Peltier and two of the young Indian men indicted were members of the American Indian Movement (AIM) a group fiercely opposed to the sale of Reservation land and mining rights to non-Indian interests.

Mathiessen shows how the fire fight was the result of a planned military assault on the Reservation by FBI agents and local Police, working in conjunction with an Indian para-military group (The GOONS), who were linked to Indian tribal figures keen to sell Indian land to white corporate interests wanting to exploit its mineral wealth.

Those same Indian leaders, with the support of Federal authorities, had armed the GOONS (Guardians of the Oglala Nation), who had been terrorizing Indians on the reservation who opposed the sell off. In the 2 years leading up to the shoot out, the GOONS reign of terror had resulted in between 200-300 deaths.

Matthiessen’s book documents how Peltier’s conviction and subsequent life imprisonment were based on Government fraud and misconduct  and highly disputed evidence.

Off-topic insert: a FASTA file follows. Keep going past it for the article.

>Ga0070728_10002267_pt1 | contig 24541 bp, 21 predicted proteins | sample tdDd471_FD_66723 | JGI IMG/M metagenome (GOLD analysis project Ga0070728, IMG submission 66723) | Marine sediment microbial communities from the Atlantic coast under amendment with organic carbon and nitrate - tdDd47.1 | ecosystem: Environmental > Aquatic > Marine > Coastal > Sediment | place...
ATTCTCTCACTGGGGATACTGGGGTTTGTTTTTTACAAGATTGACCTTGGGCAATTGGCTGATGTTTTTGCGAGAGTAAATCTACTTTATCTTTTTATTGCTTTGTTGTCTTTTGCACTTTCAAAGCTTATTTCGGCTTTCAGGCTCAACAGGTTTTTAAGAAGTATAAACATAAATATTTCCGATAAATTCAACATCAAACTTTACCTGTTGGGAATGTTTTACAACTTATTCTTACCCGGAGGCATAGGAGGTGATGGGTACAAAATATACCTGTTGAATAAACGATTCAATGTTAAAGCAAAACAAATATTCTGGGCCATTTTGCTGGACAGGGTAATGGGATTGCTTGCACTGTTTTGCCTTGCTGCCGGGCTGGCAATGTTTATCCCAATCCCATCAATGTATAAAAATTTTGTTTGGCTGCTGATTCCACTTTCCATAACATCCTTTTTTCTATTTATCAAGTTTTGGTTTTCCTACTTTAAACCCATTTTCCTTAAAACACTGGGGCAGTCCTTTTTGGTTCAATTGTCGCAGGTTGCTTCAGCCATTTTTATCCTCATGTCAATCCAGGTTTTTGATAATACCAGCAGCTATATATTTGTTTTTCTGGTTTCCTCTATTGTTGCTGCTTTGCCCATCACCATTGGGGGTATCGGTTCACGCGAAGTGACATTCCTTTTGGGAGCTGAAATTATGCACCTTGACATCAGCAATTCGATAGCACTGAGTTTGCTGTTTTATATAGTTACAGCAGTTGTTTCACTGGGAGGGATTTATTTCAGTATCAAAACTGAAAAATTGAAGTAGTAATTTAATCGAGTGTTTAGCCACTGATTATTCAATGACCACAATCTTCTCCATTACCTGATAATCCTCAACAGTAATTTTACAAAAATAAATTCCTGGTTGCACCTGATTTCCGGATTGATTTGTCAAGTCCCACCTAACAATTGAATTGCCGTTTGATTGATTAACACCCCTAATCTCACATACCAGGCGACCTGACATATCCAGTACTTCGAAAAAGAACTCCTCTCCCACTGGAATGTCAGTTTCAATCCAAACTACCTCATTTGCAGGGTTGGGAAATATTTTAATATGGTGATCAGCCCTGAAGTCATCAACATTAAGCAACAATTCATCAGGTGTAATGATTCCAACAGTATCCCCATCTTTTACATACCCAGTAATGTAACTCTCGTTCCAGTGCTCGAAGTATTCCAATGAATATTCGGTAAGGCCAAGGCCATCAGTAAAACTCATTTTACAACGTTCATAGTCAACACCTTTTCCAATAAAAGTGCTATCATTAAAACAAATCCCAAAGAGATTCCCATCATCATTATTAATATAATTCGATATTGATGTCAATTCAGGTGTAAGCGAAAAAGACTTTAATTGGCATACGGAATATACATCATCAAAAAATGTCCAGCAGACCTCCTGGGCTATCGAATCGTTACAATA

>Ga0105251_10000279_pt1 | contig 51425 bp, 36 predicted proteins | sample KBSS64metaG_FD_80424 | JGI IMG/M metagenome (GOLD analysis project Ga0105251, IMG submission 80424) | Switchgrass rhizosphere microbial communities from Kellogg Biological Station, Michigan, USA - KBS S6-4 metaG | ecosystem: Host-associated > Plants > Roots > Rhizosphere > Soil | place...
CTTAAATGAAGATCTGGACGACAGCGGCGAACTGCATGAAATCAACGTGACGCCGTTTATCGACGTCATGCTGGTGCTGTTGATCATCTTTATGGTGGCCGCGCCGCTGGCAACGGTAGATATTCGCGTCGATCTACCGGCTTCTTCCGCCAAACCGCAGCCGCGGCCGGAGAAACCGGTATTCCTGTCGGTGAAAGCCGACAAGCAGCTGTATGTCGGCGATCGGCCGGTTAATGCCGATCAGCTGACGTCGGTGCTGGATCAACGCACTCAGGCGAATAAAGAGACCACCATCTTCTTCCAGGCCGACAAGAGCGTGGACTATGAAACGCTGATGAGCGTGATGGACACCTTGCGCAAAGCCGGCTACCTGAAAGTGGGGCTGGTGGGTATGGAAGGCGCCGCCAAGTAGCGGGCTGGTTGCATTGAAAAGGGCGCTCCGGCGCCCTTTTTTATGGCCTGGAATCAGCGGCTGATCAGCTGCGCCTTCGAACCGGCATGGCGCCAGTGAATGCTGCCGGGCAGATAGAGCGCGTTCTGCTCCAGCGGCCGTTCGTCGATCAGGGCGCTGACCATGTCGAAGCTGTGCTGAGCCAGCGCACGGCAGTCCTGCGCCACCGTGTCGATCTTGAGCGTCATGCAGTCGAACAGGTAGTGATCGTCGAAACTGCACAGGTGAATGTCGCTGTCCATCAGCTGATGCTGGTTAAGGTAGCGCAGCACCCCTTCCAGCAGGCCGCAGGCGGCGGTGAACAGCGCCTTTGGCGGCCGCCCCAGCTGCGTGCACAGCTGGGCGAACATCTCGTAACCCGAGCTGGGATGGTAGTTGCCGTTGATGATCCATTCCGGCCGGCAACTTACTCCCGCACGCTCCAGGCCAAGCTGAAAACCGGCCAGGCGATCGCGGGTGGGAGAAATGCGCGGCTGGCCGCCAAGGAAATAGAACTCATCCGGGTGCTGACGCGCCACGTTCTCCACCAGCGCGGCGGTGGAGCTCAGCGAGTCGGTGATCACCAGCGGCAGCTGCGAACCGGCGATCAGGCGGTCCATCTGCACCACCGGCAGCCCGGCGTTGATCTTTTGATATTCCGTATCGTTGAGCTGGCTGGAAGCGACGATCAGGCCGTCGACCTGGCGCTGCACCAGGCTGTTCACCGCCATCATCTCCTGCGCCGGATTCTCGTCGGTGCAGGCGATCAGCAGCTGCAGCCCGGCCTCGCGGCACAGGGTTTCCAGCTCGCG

Matthiessen’s book was so controversial its publication was delayed for decades due to legal challenges by the US authorities and the FBI, which cost Matthiessen and his publisher $2 million in legal fees.

In 1969 Matthiessen also wrote a book length profile of Ceser Chavez the legendary union organizer for farm workers in the US. The book was titled Escape if You Can: Cesar Chavez and the New American Revolution.

Matthiesson continued to write about Chavez, quoting him in this  profile article:

When we are really honest with ourselves, we must admit that our lives are all that really belongs to us. So it is how we use our lives that determines what kind of men we are. It is my deepest belief that only by giving our lives do we find life. I am convinced that the truest act of courage, the strongest act of manliness, is to sacrifice ourselves for others in a totally non-violent struggle for justice. To be a man is to suffer for others. God help us be men.”

Book Review: Washington Football Team Remains Clueless When it Comes to Its Name

Showdown: JFK and the Integration of the Washington Redskins

By Thomas G. Smith
Beacon Press | 277 pp | $20.48
ISBN 9780807000748

Levi Rickert, Native News Network